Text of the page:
After leaving Bethlehem to escape the terrible famine, Naomi loses her husband and both sons to death in Moab. She decides to return to Judah with her two daughters-in-law. On the journey back, Naomi urges her two daughters-in-law to go their own way because it is apparent that God has dealt harshly with her. Nevertheless, Ruth follows her mother-in-law to Bethlehem saying, "Your people shall be my people, and your God, my God" (Ruth 1:16). Once in Bethlehem, Ruth met a prominent relative who was qualified to be a kinsman-redeemer and together they begot Obed (Ruth 4:13-17) to continue the lineage of Jesus Christ (Matt 1:5; Luke 3:32). This is quite an amazing feat considering that Deuteronomy 23:3 states that no Ammonite shall ever enter the assembly of the LORD. When we think of Ruth following her mother-in-law Naomi, forsaking her homeland and family (Ruth 1:14-18), we are reminded of Abraham who followed the Word of God and left his home and family (Gen 12:1-4). The name "Ruth" is derived from the Hebrew word "rehooth" which means "female companion." "friendship." She was a woman who yearned to be protected by God under His wings (Ruth 2:12).
The three women we have studied thus far chose to risk their lives and did not hesitate to act because they had assurance that what they were doing was righteous. They were crucial pieces in God's redemptive history who enabled the lamp of the covenant to continue burning. The fact that such lowly Gentile women were included in Jesus' genealogy shows us that Jesus is the Savior for all mankind (Rom 1:14-16; 3:22; 10:11-13) and that living faith is the most important factor in fulfilling the administration of redemptive history (Heb 11:6). In Jesus Christ, there is no distinction between race, gender or status; we are justified only by faith (Col 3:11; 1 Cor 1:24; 12:13; Gal 3:28).
In order to save the sinner, Jesus lowered himself to the status of a servant and did not refuse to become a descendant of adulterous and incestuous Gentile women. Through Jesus' genealogy, we discover the love of God that is greater and deeper than the universe. For we have perceived and felt the humbling and sacrificial love of God, the creative Word, who came in human form to be included in genealogies along with sinners. Thus, the genealogy is filled with the traces of the agape love of God who lowered himself to become a mockery of the world. (Psa 22:6-7).
- A summarize excerpt from The Mysterious and Profound Providence of God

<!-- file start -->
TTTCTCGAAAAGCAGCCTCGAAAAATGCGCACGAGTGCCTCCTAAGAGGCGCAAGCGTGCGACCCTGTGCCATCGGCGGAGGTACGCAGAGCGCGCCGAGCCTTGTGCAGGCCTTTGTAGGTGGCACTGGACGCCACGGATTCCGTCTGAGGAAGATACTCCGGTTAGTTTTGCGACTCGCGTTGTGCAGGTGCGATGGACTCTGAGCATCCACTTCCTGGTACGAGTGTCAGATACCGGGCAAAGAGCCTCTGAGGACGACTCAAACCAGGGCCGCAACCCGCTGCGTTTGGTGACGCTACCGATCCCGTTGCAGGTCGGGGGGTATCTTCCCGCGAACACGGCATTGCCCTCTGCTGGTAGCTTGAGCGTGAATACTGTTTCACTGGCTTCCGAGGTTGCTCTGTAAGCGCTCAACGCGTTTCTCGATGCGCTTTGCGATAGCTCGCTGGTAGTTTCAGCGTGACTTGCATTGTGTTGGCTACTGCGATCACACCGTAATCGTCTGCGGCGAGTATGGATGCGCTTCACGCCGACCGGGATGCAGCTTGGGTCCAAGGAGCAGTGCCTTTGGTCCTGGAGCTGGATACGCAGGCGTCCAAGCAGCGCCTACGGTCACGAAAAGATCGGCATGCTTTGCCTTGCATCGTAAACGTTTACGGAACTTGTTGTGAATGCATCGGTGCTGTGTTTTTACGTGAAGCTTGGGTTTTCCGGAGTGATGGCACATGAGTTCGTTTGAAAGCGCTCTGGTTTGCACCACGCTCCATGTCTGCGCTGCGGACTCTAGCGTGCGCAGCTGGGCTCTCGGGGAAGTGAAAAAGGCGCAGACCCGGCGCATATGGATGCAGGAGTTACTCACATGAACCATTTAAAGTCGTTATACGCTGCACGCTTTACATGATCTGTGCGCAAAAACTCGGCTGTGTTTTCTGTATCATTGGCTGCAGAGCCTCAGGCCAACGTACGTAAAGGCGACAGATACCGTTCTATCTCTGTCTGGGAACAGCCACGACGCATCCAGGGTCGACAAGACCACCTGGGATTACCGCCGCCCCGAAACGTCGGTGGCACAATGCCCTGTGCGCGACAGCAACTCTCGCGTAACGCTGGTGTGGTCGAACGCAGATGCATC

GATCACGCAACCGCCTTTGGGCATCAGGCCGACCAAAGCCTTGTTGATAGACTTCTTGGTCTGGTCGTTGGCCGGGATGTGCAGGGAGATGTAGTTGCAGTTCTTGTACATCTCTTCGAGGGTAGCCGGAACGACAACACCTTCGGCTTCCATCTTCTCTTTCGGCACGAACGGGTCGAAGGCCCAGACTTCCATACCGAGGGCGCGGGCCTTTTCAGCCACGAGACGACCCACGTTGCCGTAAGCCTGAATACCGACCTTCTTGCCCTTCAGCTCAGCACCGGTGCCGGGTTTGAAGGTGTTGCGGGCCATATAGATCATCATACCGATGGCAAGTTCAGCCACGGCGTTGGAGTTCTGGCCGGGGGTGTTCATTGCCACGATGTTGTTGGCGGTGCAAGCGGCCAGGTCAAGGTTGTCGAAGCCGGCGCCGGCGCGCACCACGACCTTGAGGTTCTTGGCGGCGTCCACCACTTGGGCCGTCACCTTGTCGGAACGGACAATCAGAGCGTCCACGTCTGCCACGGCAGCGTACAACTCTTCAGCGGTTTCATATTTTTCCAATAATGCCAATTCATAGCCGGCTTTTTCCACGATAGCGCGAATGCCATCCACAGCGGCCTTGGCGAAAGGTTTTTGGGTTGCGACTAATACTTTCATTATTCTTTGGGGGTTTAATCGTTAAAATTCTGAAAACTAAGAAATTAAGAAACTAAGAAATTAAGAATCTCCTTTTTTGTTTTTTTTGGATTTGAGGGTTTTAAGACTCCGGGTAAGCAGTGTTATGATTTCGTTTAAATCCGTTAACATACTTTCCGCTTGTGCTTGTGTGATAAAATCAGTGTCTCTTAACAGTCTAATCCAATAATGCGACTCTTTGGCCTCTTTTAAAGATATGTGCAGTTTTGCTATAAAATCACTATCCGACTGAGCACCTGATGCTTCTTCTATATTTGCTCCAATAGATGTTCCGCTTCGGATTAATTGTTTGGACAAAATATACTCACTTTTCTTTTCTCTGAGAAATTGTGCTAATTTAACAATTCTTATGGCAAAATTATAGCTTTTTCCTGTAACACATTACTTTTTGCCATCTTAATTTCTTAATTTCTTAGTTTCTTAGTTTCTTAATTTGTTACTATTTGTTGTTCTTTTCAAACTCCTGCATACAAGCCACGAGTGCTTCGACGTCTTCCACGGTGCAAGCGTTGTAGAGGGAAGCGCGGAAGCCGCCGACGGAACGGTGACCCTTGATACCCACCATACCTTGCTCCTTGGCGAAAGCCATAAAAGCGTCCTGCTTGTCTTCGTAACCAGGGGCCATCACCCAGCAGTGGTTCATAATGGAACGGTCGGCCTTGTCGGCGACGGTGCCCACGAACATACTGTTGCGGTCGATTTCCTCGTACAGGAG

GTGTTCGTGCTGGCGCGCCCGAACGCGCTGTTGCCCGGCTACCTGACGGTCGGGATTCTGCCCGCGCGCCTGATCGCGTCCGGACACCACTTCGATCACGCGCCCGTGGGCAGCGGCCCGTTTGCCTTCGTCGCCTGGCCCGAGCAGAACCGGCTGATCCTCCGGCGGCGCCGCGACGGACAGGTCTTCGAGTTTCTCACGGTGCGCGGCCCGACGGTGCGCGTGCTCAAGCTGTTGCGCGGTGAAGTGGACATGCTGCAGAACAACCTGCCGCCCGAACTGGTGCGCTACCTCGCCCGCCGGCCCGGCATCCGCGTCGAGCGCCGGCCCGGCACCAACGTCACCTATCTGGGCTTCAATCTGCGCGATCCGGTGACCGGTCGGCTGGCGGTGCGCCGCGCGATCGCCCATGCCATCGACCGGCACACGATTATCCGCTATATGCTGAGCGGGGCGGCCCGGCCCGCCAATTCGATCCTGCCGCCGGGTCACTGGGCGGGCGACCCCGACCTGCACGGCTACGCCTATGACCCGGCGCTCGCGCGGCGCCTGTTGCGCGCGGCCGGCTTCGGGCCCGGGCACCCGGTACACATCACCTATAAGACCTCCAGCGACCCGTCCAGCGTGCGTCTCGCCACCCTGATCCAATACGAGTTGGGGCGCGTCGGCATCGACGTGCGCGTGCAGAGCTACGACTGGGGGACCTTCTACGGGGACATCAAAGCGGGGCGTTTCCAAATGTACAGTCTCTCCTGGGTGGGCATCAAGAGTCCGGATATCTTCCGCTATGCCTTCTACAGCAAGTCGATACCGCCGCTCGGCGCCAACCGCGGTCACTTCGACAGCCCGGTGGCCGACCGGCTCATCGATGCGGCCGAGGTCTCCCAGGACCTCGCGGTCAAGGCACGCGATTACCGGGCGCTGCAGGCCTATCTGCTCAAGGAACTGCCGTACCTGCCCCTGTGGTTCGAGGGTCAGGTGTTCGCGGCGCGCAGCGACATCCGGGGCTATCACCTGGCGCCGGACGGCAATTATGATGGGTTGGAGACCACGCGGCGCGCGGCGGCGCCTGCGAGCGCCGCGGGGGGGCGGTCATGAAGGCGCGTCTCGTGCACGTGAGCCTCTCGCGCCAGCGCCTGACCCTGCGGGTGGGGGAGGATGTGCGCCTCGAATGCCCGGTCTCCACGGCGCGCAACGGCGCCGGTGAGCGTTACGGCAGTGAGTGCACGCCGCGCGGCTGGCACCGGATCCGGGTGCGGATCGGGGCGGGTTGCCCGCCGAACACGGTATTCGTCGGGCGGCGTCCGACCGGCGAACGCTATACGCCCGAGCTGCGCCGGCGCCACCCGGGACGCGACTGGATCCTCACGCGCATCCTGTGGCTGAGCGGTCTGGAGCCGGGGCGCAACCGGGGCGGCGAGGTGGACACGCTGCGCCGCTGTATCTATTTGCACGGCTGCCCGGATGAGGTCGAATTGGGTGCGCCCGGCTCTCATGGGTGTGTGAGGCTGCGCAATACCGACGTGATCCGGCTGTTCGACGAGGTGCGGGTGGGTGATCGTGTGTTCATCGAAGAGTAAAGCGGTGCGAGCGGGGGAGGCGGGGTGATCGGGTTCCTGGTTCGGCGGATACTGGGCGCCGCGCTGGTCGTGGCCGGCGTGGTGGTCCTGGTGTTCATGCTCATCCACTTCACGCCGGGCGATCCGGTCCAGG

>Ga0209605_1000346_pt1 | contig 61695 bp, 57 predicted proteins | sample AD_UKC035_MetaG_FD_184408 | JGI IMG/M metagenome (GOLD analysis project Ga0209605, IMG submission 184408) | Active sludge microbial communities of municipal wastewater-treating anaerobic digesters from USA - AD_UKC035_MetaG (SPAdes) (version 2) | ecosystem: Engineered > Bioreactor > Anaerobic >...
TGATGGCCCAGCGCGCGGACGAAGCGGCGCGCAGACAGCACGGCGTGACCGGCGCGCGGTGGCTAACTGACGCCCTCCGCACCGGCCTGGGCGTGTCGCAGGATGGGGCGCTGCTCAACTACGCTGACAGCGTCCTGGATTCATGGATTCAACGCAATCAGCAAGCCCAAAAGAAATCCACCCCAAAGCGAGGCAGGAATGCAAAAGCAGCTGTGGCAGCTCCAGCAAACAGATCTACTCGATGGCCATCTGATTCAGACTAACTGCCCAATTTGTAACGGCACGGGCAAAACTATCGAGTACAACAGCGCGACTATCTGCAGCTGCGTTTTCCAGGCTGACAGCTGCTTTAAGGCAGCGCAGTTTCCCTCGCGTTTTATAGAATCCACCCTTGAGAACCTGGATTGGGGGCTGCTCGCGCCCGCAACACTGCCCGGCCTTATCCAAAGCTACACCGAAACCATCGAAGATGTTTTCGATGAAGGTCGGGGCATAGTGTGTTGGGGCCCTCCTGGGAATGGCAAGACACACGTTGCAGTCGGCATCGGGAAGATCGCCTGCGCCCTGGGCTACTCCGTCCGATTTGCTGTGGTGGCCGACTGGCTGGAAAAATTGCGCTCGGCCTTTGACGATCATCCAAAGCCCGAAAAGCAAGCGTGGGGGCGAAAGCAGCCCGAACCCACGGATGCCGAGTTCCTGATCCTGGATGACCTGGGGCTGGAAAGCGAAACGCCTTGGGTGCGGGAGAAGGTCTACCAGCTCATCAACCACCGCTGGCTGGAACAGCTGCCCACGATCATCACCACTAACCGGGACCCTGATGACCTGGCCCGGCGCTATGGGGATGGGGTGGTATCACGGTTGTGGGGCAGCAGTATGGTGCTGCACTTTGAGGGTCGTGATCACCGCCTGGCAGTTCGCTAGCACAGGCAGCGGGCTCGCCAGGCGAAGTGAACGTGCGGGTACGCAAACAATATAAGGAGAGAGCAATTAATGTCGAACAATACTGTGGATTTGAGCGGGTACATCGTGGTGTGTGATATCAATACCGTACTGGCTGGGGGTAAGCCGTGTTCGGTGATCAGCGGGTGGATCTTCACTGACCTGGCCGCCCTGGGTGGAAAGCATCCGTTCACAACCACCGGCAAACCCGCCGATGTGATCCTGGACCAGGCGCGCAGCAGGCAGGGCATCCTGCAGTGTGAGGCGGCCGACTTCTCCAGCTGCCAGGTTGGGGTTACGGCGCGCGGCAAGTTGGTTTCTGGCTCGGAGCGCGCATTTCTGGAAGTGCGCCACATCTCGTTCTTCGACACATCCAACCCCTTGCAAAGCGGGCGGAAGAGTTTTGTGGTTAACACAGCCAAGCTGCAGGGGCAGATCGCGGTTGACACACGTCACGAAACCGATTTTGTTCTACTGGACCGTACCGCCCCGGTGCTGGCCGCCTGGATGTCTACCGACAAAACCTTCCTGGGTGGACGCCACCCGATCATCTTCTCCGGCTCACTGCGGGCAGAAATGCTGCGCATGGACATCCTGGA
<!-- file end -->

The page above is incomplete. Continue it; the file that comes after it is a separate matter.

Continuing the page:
The Temple of Solomon :
mysterious calculation of the period of construction
1 Kings 6:37-38 "In the fourth year the foundation of the house of the Lord was laid, in the month of Ziv. In the eleventh year, in the eleventh year, in the month of Bul, which is the eighth month, the house was finished throughout all its parts and according to all its plans. So he was seven years in building it."
1 Kings 7:1 "Now Solomon was building his own house thirteen years, and he finished all his house."
1 Kings 9:10 "It came about at the end of twenty years in which Solomon had built the two houses, the house of the Lord and the king's house."
(Reference - 2Chr 3:1-2; 8:1)
Solomon is the very person who completed the construction of the temple which his father David prepared for but could not accomplish. In regard to the duration of construction of Solomon's temple, it is generally accepted that it took 7 years and 6 months based on the account of 1 Kings 6:37-38 which states that the foundation was laid in the month of Ziv (second month of the cultic calendar) in the fourth year and finished in the month of Bul (eighth month of the cultic calendar) of the eleventh year. But what would be the reason for the three passages listed above, which are foundational in reckoning the duration of building Solomon's temple, to record the duration of construction as "7 years" and not "7 years and 6 months" or even "8years"?
The terms "Ziv" and "Bul" which appear in 1 Kings 6:37-38 are proper names in the biblical calendar referring to the second and eighth months, respectively.
In order to accurately calculate the construction duration of Solomon's temple, we need to have a clearer understanding of the calendar of the Bible as well as the method of reckoning Solomon's regnal chronology to understand the concept of the "fourth year" and the "eleventh year." While the civil calendar back then reckoned the year from Nisan to Nisan (first month of the cultic calendar), the southern kingom of Judah rekoned from Tishri to Tishri (seventh month of the cultic calendar) in counting the regnal year. Simply put, the regnal year started not in the first month of the cultic calendar but in the seventh. The biblical basis, which proves that Judah used the Tishri-to-Tishri regnal year, is the following.